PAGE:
YOU may have noticed the other week that a morning breakfast show on the tele wheeled out good old Jimmy Tarbuck for his insight, expertise and hard-hitting analysis on the treatment of Liverpool supporters at the Champions League Final on the basis that he is a Scouser.

With this spectacularly tenuous rationale in mind, I’m now expecting to see Tarby voicing his opinion on this week’s highly contentious LIV Golf Invitational on the flimsy basis that he used to play in Pro-Celebrity events and would guffaw himself hoarse as little Ronnie Corbett sized up a 7-iron to the third while chortling a cheery anecdote about standing next to Shakin’ Stevens in the BBC urinals.

The shake up of men’s professional golf, meanwhile, continues and after all the parrying, jousting, to-ing, fro-ing, speculation, rumour, controversy and legal threats, the multi-million dollar, Saudi-backed LIV Golf thingamajig will finally become a reality in the golfing paradise of Hemel Hempstead.

That it has got to this stage has perhaps surprised many sceptics. It wasn’t that long ago, after all, that that the game’s leading lights were resolutely nailing their colours to the mast of the status quo and stating their loyalty to the established tours in a rousing show of collective support. Rory McIlroy, meanwhile, had suggested the whole LIV Golf rebellion, spearheaded by Greg Norman, was “dead in the water”.

Well, here we are in early June and the rebels have emerged. When Dustin Johnson confirmed that he would be playing at The Centurion Club this week, not long after initially declaring his commitment to the PGA Tour, the gasp of widespread astonishment just about whipped up a tsunami in the mid-Atlantic.   

"Ultimately he decided it was in his and his family's best interest to pursue it,” said Johnson’s manager as he explained the former Masters champion’s decision to chomp on the Saudi Public Investment Fund carrot.

Johnson has earned upwards of $70 million from the game down the years. One can’t imagine his family are living in penury. Listening to multi-millionaire golfers almost pleading poverty, while us mere mortals look anxiously at the thermostat and nibble on raw turnips washed down with a ladleful of our own tears during a cost of living crisis, is quite preposterous.

The manner of Johnson’s commitment to the LIV cause, meanwhile, was all rather unedifying. His sponsor RBC, the main backer of this week’s Canadian Open on the PGA Tour, seemed to be completely blindsided by his decision and the company swiftly cut ties with both Johnson and Graeme McDowell, who is also heading to The Centurion Club. It was a monumental slap in the face to RBC from two major champions. Johnson’s own face was splattered all over the promotional bits and bobs for the Canadian showpiece. It was a classless move from the former world No 1 who wept when he won The Masters but has shown that personal enrichment matters more than major wins, his reputation and any golfing legacy.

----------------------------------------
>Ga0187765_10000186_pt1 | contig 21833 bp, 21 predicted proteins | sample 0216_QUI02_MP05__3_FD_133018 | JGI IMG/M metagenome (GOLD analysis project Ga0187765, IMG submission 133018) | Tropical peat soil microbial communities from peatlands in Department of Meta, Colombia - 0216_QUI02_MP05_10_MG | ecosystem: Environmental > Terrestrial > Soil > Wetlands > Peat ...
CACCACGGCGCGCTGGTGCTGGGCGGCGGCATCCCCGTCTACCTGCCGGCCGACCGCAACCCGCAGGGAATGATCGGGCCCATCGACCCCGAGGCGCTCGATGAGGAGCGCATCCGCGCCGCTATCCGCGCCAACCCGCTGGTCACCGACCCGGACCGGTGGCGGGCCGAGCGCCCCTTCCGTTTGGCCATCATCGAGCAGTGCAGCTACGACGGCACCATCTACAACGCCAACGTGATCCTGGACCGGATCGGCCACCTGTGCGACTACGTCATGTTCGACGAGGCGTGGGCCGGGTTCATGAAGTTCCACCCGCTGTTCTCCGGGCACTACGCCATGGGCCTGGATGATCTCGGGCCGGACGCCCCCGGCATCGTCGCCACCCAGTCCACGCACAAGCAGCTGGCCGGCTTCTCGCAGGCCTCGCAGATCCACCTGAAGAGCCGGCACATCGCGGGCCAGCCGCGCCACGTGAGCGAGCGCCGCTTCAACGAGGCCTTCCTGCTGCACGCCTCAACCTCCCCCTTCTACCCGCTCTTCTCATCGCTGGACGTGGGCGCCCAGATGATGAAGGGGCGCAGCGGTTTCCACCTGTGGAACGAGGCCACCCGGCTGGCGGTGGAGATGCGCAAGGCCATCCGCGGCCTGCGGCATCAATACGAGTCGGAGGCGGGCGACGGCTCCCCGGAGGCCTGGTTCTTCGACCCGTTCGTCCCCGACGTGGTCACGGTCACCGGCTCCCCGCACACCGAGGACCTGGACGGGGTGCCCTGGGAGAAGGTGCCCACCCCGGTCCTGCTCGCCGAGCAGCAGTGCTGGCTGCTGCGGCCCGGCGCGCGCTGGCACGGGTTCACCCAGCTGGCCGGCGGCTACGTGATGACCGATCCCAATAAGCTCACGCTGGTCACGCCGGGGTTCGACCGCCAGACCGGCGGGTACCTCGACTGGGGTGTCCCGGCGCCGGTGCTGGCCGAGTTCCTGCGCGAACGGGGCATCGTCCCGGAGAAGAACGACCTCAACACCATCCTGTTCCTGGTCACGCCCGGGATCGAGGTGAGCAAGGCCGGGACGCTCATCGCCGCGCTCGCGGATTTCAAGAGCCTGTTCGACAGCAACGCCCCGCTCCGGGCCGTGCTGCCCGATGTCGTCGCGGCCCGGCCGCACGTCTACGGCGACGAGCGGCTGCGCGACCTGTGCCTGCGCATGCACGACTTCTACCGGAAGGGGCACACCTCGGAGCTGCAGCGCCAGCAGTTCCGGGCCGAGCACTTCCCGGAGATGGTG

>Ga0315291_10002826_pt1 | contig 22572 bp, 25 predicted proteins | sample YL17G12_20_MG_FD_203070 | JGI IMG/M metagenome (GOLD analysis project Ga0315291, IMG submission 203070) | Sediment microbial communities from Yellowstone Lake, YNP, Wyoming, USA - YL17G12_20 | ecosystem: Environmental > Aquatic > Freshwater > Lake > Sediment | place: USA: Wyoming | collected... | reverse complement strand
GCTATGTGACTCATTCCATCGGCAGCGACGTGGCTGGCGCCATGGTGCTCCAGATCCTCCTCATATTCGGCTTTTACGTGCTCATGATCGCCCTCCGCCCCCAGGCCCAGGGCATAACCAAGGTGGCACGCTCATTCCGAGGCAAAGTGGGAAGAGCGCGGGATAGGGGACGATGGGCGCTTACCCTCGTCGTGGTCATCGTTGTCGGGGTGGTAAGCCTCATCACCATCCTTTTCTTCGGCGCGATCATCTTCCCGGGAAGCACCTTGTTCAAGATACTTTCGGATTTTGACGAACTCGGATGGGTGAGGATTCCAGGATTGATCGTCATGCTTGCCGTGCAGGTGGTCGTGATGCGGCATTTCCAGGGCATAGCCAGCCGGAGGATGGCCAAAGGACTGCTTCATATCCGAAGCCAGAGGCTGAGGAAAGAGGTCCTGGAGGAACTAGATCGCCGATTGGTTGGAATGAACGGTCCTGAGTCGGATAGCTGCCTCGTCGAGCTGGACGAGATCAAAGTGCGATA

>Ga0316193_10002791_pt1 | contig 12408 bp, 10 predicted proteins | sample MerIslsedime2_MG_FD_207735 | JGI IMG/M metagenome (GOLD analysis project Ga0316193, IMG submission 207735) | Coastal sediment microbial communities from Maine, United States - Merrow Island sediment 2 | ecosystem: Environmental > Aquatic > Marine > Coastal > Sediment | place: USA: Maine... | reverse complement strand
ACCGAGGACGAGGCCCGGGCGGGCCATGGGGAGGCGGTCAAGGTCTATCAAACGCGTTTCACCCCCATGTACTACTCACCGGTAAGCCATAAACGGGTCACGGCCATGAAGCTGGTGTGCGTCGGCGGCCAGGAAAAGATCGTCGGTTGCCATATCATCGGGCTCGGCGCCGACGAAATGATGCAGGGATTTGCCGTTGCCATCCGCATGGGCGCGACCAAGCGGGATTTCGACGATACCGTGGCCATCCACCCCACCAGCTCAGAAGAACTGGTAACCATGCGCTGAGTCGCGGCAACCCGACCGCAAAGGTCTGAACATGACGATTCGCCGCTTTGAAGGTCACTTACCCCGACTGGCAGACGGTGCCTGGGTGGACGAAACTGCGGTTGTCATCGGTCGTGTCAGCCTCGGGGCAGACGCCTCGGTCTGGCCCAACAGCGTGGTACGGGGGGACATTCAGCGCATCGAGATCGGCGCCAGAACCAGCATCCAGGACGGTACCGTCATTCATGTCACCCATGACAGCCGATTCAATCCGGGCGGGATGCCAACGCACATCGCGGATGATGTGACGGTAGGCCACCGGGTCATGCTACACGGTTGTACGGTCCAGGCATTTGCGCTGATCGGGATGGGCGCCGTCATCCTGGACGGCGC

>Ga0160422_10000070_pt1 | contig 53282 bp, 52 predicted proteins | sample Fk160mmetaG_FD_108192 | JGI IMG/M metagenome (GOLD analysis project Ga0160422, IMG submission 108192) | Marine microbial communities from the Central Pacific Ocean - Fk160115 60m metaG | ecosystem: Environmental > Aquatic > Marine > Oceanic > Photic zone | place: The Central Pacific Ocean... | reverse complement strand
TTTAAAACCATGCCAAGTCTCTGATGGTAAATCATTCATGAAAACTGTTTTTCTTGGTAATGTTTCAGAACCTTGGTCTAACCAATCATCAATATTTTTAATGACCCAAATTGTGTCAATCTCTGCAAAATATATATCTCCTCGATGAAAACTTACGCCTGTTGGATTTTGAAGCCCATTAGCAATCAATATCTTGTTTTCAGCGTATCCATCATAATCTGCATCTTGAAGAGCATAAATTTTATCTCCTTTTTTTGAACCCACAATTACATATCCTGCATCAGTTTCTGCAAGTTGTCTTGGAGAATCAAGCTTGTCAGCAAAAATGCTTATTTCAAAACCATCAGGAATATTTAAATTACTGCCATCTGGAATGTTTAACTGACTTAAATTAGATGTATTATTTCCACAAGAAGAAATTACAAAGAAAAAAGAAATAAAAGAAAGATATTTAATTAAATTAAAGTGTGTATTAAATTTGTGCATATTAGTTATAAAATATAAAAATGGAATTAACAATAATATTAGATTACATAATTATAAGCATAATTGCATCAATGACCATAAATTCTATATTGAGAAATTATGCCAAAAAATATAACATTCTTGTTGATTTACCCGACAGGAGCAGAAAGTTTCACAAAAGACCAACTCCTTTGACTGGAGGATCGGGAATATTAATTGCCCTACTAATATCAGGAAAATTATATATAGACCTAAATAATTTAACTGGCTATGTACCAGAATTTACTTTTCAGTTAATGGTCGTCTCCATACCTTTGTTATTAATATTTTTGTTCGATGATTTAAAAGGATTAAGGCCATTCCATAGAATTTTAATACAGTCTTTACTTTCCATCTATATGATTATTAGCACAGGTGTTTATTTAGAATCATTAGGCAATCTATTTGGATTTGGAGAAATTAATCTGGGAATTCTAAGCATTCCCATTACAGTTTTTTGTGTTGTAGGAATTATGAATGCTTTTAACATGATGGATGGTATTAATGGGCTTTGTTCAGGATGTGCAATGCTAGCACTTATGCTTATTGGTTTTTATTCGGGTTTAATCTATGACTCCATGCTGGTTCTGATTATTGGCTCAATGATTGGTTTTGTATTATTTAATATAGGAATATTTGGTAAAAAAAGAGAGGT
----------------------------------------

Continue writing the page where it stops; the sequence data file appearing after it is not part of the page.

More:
Be prepared for the usual, tiresome “growing the game” soundbites in the build-up to this Liv Golf opener and some squirming interviews in which various players attempt to justify their decision to jump into bed with the Saudis in the same awkward way you see mealy-mouthed Tory MPs attempting to justify what the actual point of Boris Johnson is.

The golfing Johnson - who apparently was offered upwards of $100 million just to sign up for this whole Saudi cash-grab - and others are set to earn astronomical sums from a series of events that really have no competitive validity. 

Kevin Na, a player so slow his clubs actually gather a light dusting of stoor during his pre-shot routine, made the unprecedented move of resigning from the PGA Tour at the weekend in order to join the LIV Golf gravy train. He may be a relative nonentity but his was a highly significant decision and one which may yet be mirrored by others.

The fare on offer this week will see a variety of veterans – Lee Westwood, Ian Poulter, Sergio Garcia et al – doing battle with a few decent amateurs and some rank-and-file pros who have struggled to make any real headway on the professional stage.

Chase Koepka, the brother of multiple major champion Brooks, is a lowly 1562nd on the world rankings. Even if he finishes last in this week’s 48-man field, Koepka would earn £120,000 which is more than he has made in any year since he turned pro, except 2017 when he racked up about $140,000. You can see why players in the toiling classes of the pro scene would be wooed by the quite staggering finances available.

As for the future of the professional game in the upper echelons? Who knows? Will the PGA Tour carry out its threat to suspend players who compete at The Centurion Club? And will the top brass who run the four major championships then follow suit with similar disciplinary actions?

In this $25 million, 54-hole, no-cut bonanza, the winning shot could come on the sixth, the 12th, the 17th or any other green due to the shotgun format. It’s a messy element to proceedings. Rather like the mess the global men’s game finds itself in.